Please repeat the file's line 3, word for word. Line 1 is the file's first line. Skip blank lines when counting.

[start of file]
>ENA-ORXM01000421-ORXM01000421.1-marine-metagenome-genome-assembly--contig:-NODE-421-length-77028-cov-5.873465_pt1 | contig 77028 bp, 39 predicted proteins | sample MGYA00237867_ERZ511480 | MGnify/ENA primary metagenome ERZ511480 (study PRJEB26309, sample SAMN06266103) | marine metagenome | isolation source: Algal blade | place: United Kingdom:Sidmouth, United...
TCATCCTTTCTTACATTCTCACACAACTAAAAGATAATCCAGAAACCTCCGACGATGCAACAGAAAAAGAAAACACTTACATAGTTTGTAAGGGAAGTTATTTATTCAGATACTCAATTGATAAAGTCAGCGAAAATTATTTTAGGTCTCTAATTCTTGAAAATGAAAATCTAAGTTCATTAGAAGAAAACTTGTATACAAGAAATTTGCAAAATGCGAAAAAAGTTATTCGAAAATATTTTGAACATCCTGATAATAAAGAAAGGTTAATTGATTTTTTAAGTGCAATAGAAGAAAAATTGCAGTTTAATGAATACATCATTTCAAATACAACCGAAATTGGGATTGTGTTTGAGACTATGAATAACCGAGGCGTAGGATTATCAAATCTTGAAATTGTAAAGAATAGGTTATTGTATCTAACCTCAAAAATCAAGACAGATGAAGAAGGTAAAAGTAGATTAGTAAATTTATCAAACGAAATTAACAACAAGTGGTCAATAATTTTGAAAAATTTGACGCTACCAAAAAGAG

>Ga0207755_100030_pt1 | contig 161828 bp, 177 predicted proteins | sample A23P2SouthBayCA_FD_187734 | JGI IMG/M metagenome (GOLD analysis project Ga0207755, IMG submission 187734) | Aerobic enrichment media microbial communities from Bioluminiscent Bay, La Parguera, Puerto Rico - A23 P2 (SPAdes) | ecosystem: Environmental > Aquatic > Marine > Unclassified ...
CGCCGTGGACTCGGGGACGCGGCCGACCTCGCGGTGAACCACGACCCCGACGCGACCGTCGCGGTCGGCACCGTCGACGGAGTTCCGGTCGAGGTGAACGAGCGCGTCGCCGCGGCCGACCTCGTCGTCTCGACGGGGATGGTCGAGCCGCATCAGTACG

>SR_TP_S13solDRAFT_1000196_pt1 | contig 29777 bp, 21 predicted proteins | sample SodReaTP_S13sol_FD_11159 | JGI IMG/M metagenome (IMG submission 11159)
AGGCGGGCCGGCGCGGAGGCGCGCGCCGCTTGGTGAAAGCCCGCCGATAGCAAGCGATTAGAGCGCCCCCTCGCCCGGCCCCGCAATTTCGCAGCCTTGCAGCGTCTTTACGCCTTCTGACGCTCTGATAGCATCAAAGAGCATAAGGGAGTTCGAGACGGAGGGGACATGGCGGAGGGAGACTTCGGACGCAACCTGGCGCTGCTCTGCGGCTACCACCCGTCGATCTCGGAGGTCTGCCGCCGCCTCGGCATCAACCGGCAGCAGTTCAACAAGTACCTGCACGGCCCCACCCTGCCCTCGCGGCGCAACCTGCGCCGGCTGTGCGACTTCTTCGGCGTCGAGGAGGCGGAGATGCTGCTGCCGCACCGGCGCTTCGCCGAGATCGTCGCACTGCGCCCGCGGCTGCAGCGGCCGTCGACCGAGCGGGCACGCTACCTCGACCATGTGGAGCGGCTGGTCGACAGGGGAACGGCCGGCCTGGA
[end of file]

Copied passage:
>Ga0207755_100030_pt1 | contig 161828 bp, 177 predicted proteins | sample A23P2SouthBayCA_FD_187734 | JGI IMG/M metagenome (GOLD analysis project Ga0207755, IMG submission 187734) | Aerobic enrichment media microbial communities from Bioluminiscent Bay, La Parguera, Puerto Rico - A23 P2 (SPAdes) | ecosystem: Environmental > Aquatic > Marine > Unclassified ...